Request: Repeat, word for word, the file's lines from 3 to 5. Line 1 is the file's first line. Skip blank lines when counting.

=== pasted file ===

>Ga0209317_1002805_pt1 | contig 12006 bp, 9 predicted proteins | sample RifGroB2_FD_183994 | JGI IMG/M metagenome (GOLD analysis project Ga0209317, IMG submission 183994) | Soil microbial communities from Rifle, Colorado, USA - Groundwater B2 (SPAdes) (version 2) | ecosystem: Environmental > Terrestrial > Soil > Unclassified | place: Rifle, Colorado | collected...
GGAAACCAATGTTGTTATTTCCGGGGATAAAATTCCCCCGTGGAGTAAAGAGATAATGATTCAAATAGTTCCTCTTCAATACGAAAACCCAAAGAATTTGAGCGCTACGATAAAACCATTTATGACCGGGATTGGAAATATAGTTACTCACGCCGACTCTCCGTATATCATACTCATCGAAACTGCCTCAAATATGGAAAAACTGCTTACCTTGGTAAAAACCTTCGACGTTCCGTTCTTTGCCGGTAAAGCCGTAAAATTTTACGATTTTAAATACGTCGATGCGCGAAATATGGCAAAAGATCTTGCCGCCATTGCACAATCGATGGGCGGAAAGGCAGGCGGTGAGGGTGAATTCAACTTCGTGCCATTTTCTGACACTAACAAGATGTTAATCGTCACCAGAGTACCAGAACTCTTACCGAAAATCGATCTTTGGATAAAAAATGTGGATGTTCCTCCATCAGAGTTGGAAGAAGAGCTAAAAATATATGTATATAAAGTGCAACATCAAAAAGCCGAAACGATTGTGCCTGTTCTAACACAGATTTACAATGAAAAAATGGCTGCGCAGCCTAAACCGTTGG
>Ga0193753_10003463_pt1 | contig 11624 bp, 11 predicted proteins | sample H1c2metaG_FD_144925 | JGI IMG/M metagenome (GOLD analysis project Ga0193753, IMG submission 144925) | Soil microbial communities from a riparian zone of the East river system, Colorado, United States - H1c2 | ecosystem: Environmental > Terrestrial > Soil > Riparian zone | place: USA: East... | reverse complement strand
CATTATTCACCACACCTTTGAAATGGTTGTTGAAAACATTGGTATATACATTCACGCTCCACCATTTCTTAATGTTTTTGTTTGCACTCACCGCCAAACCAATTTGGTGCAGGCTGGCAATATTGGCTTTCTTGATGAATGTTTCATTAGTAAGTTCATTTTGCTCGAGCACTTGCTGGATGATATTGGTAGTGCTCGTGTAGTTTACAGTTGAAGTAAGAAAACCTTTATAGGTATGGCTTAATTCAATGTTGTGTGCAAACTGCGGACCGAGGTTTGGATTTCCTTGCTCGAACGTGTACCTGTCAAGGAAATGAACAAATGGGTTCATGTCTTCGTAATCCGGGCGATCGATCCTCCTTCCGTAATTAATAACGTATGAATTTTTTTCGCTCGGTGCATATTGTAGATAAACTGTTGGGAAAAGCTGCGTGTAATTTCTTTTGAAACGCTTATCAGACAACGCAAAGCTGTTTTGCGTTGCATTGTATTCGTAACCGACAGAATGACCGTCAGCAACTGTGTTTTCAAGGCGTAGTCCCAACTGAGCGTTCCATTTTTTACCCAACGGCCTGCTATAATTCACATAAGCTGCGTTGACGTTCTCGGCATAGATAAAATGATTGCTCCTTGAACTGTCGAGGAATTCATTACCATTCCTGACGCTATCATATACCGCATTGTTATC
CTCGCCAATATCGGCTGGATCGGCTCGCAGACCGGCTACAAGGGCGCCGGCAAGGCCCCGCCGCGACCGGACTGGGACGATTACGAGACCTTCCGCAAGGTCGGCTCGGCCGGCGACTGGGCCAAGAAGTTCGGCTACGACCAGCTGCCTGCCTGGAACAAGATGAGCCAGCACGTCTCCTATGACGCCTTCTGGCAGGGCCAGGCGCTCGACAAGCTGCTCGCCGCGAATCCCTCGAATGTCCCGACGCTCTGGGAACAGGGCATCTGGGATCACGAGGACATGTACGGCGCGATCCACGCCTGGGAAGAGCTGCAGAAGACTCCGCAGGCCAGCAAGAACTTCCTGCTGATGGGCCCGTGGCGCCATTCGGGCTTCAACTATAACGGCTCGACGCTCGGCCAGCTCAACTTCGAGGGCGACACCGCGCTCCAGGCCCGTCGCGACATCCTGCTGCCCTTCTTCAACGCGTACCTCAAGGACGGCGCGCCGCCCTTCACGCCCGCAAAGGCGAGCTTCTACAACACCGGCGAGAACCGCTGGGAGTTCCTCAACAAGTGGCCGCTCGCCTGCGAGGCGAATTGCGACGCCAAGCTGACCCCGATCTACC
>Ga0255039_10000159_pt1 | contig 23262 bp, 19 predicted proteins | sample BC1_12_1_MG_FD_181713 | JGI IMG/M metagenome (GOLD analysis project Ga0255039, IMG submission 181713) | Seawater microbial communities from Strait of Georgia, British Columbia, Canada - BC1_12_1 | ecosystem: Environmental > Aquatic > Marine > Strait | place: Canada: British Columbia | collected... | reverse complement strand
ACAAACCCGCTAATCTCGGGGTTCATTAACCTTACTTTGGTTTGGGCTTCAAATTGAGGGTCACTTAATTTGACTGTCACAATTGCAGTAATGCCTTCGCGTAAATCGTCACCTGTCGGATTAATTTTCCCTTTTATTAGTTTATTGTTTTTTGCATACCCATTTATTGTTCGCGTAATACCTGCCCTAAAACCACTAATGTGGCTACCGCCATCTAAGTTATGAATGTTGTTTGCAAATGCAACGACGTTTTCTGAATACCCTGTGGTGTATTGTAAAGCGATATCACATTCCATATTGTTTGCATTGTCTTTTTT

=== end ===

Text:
>Ga0193753_10003463_pt1 | contig 11624 bp, 11 predicted proteins | sample H1c2metaG_FD_144925 | JGI IMG/M metagenome (GOLD analysis project Ga0193753, IMG submission 144925) | Soil microbial communities from a riparian zone of the East river system, Colorado, United States - H1c2 | ecosystem: Environmental > Terrestrial > Soil > Riparian zone | place: USA: East... | reverse complement strand
CATTATTCACCACACCTTTGAAATGGTTGTTGAAAACATTGGTATATACATTCACGCTCCACCATTTCTTAATGTTTTTGTTTGCACTCACCGCCAAACCAATTTGGTGCAGGCTGGCAATATTGGCTTTCTTGATGAATGTTTCATTAGTAAGTTCATTTTGCTCGAGCACTTGCTGGATGATATTGGTAGTGCTCGTGTAGTTTACAGTTGAAGTAAGAAAACCTTTATAGGTATGGCTTAATTCAATGTTGTGTGCAAACTGCGGACCGAGGTTTGGATTTCCTTGCTCGAACGTGTACCTGTCAAGGAAATGAACAAATGGGTTCATGTCTTCGTAATCCGGGCGATCGATCCTCCTTCCGTAATTAATAACGTATGAATTTTTTTCGCTCGGTGCATATTGTAGATAAACTGTTGGGAAAAGCTGCGTGTAATTTCTTTTGAAACGCTTATCAGACAACGCAAAGCTGTTTTGCGTTGCATTGTATTCGTAACCGACAGAATGACCGTCAGCAACTGTGTTTTCAAGGCGTAGTCCCAACTGAGCGTTCCATTTTTTACCCAACGGCCTGCTATAATTCACATAAGCTGCGTTGACGTTCTCGGCATAGATAAAATGATTGCTCCTTGAACTGTCGAGGAATTCATTACCATTCCTGACGCTATCATATACCGCATTGTTATC
CTCGCCAATATCGGCTGGATCGGCTCGCAGACCGGCTACAAGGGCGCCGGCAAGGCCCCGCCGCGACCGGACTGGGACGATTACGAGACCTTCCGCAAGGTCGGCTCGGCCGGCGACTGGGCCAAGAAGTTCGGCTACGACCAGCTGCCTGCCTGGAACAAGATGAGCCAGCACGTCTCCTATGACGCCTTCTGGCAGGGCCAGGCGCTCGACAAGCTGCTCGCCGCGAATCCCTCGAATGTCCCGACGCTCTGGGAACAGGGCATCTGGGATCACGAGGACATGTACGGCGCGATCCACGCCTGGGAAGAGCTGCAGAAGACTCCGCAGGCCAGCAAGAACTTCCTGCTGATGGGCCCGTGGCGCCATTCGGGCTTCAACTATAACGGCTCGACGCTCGGCCAGCTCAACTTCGAGGGCGACACCGCGCTCCAGGCCCGTCGCGACATCCTGCTGCCCTTCTTCAACGCGTACCTCAAGGACGGCGCGCCGCCCTTCACGCCCGCAAAGGCGAGCTTCTACAACACCGGCGAGAACCGCTGGGAGTTCCTCAACAAGTGGCCGCTCGCCTGCGAGGCGAATTGCGACGCCAAGCTGACCCCGATCTACC